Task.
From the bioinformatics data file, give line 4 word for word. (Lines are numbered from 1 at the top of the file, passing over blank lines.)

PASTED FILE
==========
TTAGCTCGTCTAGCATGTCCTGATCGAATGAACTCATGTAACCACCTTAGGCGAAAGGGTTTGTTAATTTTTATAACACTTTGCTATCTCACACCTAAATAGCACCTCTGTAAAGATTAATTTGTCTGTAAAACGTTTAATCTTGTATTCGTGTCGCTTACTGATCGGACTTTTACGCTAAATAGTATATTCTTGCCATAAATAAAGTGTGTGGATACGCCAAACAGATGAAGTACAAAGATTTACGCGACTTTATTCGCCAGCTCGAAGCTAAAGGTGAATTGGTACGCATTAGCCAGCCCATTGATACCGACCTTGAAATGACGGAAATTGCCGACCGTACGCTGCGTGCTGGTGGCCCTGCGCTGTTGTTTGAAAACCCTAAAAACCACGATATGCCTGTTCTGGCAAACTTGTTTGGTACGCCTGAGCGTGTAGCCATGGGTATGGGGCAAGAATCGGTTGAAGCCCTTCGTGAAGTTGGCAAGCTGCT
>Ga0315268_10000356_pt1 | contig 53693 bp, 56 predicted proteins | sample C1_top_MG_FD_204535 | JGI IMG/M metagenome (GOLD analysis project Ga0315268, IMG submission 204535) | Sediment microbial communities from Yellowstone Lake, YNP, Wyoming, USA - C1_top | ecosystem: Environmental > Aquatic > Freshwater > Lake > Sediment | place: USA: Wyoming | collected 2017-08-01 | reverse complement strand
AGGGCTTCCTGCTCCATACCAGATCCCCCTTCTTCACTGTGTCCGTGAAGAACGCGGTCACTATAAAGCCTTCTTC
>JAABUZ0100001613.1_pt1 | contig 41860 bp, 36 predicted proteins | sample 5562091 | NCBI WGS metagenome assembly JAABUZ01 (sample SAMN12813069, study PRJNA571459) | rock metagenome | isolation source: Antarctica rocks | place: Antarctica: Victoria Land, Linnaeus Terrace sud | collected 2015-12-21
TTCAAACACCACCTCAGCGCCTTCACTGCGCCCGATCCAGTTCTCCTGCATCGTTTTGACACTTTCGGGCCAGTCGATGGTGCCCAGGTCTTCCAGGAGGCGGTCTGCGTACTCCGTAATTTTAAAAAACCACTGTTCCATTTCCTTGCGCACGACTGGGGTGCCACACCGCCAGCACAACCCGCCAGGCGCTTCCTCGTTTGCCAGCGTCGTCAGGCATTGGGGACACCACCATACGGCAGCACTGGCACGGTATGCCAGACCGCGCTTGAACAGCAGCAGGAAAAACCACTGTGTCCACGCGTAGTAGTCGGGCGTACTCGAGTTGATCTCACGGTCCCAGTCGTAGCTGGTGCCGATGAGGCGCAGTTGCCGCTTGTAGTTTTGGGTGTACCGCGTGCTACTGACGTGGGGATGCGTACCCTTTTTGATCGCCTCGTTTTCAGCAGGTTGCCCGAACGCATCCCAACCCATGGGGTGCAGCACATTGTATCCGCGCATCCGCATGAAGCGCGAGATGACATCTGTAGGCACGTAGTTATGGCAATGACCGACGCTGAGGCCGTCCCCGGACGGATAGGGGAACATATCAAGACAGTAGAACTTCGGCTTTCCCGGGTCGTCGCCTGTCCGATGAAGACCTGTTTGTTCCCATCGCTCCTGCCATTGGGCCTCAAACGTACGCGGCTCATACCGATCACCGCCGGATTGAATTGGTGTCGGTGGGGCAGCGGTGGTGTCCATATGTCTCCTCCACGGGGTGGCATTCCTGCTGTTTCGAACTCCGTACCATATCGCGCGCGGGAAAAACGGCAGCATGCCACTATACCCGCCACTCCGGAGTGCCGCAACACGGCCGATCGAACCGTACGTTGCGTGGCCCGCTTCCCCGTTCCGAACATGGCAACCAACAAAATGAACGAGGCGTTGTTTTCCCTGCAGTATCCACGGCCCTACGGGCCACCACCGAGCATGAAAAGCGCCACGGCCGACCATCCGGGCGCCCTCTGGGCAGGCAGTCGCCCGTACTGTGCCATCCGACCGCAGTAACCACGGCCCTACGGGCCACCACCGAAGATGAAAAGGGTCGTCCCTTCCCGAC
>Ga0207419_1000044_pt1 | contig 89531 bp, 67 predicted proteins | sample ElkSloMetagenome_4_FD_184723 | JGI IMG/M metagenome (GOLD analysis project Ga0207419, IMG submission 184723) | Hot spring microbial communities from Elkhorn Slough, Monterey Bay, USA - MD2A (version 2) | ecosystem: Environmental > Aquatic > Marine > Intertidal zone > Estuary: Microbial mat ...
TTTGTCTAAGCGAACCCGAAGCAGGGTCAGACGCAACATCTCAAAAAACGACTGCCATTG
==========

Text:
>JAABUZ0100001613.1_pt1 | contig 41860 bp, 36 predicted proteins | sample 5562091 | NCBI WGS metagenome assembly JAABUZ01 (sample SAMN12813069, study PRJNA571459) | rock metagenome | isolation source: Antarctica rocks | place: Antarctica: Victoria Land, Linnaeus Terrace sud | collected 2015-12-21